Yet the nation state is a relatively modern configuration, supplanting the village and the tribe as a means of identity and organization, and not always successfully. In places, nationalism is only a thin overlay across the tribal fault lines of ethnicity, clan, geography, religion, race, language, and class, which remain forceful enough to fragment societies or endanger their democratization.

In Iraq, deposing Saddam Hussein, a Sunni Muslim, unleashed furious violence between the majority Shiite Muslims and his fellow Sunnis. This the Bush Administration’s war planners had not expected. In Egypt, the vigilantism against Christians, who make up 10 percent of the population, has provoked the interim military government into a crackdown that the celebrating protesters in Tahrir Square had not anticipated. It has put in question the possibilities of democracy.

So buried prejudices don’t die. They fester. Sometimes they are exploited by the autocratic regime and remain virulent after the regime falls; that happened to the Turkish minority in Bulgaria. Often the prejudices are tolerated or ignored by the dictatorship, because, without freedom, they pose little risk of disruption. Soviet society was replete with underground bigotry by Russians toward Jews, Georgians, Armenians, Azerbaijanis, and the multitude of peoples in Soviet Central Asia; by Estonians and other minorities against Russians; by the Russian “intelligentsia” against manual laborers who were extolled in propaganda posters; and by whites against black African exchange students, who complained about epithets hurled at them on Moscow’s streets.

But since none of those attitudes actually existed in the artificial reality constructed by Soviet Communism, no education in tolerance could be conducted, no attempts could be made to counter the not-so-secret stereotyping. (I stumbled upon this sensitive topic on a visit to Buryatia, by writing about self-segregation there between ethnic Russians and Buryat Mongols, and was vitriolically attacked in print by the Communist Party Secretary, I’m proud to say.)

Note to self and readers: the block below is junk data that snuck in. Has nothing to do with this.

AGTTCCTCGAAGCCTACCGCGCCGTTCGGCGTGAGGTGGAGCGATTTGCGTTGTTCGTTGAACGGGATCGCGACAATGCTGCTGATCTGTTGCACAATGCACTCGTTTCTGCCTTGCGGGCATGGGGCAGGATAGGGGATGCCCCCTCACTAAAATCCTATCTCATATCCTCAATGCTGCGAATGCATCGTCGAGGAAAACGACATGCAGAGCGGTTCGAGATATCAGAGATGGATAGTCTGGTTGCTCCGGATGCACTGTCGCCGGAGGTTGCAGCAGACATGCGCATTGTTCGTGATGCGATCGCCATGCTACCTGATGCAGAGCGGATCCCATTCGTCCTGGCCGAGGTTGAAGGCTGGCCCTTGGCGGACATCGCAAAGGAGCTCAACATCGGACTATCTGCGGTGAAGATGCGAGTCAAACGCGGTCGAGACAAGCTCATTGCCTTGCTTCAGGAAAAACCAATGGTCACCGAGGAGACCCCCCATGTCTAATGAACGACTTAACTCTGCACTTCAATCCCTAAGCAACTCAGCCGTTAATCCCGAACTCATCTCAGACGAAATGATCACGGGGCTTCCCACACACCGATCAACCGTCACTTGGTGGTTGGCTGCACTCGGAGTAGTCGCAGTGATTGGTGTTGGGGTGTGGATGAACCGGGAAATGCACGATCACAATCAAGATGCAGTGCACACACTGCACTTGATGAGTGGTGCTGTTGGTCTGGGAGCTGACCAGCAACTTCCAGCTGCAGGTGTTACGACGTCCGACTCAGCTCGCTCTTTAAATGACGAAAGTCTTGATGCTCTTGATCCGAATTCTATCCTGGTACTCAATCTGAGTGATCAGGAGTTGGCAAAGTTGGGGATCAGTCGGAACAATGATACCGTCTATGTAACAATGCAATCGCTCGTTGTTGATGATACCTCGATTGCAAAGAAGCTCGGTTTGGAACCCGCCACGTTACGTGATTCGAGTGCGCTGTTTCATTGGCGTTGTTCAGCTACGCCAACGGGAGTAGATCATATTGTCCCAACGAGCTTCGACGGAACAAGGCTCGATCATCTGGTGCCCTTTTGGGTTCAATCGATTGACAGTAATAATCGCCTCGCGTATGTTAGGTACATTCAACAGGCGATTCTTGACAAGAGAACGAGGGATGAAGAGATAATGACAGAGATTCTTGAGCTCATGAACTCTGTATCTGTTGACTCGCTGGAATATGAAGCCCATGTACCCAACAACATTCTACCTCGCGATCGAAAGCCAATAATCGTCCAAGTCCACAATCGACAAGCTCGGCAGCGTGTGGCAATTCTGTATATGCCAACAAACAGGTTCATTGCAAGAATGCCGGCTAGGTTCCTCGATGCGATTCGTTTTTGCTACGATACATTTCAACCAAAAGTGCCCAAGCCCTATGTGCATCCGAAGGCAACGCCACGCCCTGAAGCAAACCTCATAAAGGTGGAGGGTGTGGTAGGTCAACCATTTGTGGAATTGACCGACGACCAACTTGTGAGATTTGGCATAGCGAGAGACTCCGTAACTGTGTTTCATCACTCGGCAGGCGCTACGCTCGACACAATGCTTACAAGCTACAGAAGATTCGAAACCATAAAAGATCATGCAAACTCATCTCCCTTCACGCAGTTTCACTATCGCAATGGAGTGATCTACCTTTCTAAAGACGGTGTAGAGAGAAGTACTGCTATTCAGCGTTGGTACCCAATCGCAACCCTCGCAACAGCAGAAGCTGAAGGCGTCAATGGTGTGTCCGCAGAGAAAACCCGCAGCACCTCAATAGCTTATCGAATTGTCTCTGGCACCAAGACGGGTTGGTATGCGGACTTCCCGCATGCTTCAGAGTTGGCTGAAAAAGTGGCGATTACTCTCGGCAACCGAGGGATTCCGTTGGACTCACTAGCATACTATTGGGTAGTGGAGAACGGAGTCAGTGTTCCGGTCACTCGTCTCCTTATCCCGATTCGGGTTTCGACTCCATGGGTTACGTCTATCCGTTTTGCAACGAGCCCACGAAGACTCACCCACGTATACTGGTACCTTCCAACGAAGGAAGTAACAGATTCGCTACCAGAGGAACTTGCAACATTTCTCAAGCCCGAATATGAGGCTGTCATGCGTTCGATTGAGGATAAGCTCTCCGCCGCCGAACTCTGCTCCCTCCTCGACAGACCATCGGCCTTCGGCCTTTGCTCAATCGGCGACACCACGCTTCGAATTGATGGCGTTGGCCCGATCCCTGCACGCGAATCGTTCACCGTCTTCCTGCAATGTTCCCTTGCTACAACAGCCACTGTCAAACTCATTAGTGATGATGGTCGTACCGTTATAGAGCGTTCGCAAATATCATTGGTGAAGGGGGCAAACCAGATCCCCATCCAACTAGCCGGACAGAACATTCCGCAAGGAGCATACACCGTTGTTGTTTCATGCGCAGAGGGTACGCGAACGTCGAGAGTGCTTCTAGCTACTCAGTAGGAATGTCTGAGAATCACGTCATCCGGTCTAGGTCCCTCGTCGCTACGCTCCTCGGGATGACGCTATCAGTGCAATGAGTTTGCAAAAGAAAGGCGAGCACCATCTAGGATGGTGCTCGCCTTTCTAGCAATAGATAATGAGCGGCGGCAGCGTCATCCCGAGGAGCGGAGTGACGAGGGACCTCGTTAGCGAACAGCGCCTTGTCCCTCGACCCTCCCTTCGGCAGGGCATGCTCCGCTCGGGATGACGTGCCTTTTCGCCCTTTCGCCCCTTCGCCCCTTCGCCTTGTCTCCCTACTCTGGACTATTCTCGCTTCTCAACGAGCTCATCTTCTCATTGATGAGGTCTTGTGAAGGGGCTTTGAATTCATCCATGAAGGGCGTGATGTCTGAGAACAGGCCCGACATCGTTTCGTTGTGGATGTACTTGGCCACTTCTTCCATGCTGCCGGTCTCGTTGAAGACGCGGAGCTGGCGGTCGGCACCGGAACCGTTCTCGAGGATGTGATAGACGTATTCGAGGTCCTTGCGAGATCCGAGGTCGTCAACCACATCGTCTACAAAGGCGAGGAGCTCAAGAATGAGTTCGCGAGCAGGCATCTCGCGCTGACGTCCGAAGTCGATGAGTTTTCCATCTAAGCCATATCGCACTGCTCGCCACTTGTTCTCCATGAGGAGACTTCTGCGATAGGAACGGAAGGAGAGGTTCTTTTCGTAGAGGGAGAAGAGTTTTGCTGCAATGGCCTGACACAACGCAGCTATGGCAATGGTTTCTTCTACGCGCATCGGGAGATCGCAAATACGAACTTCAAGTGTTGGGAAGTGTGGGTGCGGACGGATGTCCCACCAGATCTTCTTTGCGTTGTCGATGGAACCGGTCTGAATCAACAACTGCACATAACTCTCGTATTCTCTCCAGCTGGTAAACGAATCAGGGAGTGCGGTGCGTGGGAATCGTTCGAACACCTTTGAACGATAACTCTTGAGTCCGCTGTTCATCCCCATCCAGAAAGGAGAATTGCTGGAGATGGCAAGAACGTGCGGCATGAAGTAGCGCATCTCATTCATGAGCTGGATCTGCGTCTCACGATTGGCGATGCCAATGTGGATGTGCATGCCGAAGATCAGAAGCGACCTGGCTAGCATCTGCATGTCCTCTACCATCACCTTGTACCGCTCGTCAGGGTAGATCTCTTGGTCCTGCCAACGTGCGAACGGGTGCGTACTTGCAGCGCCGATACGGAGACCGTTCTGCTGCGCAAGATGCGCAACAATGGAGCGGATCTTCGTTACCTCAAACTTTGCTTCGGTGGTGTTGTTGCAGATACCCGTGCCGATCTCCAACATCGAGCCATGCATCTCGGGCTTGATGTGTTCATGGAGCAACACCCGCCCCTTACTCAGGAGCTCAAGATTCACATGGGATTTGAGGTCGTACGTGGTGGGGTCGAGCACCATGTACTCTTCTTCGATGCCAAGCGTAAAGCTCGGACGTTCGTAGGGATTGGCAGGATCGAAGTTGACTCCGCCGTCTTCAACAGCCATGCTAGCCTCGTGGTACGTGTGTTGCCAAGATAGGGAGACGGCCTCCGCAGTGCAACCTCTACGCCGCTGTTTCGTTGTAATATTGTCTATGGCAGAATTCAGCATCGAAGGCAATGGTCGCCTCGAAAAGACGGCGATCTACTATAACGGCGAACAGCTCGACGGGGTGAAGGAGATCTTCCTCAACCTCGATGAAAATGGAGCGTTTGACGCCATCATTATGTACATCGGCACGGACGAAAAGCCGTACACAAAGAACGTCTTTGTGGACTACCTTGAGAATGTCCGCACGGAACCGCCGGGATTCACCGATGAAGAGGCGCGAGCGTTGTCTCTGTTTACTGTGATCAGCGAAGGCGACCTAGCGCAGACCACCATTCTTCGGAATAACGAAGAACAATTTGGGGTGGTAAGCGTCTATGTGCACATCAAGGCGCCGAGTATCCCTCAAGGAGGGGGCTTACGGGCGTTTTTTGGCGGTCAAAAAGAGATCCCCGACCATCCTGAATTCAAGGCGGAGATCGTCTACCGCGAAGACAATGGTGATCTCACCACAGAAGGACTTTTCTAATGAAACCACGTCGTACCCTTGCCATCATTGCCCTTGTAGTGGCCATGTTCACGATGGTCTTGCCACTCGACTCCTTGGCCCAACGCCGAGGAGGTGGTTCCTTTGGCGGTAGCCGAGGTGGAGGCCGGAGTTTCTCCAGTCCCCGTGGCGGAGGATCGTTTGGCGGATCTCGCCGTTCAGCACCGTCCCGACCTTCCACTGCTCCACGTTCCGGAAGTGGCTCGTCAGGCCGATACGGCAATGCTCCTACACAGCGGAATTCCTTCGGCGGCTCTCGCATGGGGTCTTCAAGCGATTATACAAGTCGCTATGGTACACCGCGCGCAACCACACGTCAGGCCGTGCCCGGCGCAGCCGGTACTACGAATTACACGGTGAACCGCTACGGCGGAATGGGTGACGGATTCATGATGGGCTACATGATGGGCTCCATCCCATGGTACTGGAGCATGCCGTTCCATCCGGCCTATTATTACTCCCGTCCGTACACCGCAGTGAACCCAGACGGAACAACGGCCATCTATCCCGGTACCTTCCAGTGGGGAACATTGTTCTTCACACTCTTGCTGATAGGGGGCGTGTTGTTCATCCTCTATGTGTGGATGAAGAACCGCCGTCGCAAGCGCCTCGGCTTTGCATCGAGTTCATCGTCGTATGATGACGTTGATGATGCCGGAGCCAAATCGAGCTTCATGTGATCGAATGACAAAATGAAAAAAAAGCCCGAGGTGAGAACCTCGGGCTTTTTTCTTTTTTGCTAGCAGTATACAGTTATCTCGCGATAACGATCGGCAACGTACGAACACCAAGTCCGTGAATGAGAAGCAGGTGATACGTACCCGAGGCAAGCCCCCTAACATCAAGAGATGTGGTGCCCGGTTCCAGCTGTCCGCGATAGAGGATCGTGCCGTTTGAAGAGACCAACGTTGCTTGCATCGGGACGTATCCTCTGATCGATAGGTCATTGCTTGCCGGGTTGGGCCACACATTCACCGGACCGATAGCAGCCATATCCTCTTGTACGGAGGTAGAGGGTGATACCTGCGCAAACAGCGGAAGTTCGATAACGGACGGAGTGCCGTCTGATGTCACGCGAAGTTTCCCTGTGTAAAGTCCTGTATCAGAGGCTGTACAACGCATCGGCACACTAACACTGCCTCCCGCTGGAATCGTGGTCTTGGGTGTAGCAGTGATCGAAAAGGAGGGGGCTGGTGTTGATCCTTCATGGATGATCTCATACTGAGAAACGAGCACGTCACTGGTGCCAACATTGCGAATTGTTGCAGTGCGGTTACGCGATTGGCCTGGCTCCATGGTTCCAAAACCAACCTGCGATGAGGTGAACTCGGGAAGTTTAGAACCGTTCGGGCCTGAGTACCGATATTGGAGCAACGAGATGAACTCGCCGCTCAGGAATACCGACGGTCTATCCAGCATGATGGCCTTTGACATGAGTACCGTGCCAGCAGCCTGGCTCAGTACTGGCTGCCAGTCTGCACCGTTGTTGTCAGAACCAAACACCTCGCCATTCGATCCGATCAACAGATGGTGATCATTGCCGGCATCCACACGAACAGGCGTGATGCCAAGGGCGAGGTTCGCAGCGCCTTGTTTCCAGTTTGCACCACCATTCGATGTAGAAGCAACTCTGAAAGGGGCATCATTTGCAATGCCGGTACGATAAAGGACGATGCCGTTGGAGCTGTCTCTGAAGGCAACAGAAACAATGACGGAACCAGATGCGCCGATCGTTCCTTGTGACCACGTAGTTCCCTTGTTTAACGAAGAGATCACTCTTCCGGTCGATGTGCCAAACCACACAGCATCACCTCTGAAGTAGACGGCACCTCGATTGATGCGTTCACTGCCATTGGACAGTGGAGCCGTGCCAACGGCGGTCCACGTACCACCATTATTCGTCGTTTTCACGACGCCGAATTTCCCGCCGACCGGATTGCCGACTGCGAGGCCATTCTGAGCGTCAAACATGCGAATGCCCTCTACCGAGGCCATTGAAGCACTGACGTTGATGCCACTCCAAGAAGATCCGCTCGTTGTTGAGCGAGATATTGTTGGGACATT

For many countries, this is the most overlooked challenge in moving toward political pluralism. Without experience in opening attitudes into the sunlight and giving voice to grievances, without a legal and cultural structure protecting minorities from the majority, and without a painful history of discovering and addressing bigotry, emerging democracies suffer and sometimes falter.

Even if they make it through the swamp, firm ground is never easy to hold. Consider the United States, bitterly schooled in the trials of confronting prejudice. There is no enforced silence from above, thankfully. What restrains hatred is a superstructure of inhibitions embedded in moral precepts, civic duty, and national identity—and a hard-won culture of decency. When established movements depart from those norms, it is time to be alarmed.

Last weekend was such a time. In the nation’s capital, the Family Research Council’s Values Voters Summit—an occasion that drew seven Republican presidential candidates—gave the podium to Bryan Fischer, who habitually rants
against non-Christians, gays, abortion rights activists, and the defenders of civil liberties. The First Amendment protects the religious rights of Christians only, he says. “The President’s been a fascist,” he has declared. With straight soldiers unwilling to commit sufficient violence, he claims, Hitler enlisted “homosexual soldiers [who] basically had no limits on the savagery and brutality they were willing to inflict on whoever Hitler sent them after.” He skips over the part where the Nazis put homosexuals in concentration camps.

“I do question the patriotism of groups like Planned Parenthood,” Fischer says in a video. “They are subverting morality. That’s why I question the patriotism of groups like the ACLU, who are subverting the pillar of religion. They are not patriots, ladies and gentlemen, they are unpatriotic and they are un-American.”

American democracy is large enough and stable enough to contain such hatred and not lose its footing. But Mitt Romney was the only candidate to criticize Fischer from the platform. To stay out of the swamp, a little more help from Republicans would be welcome.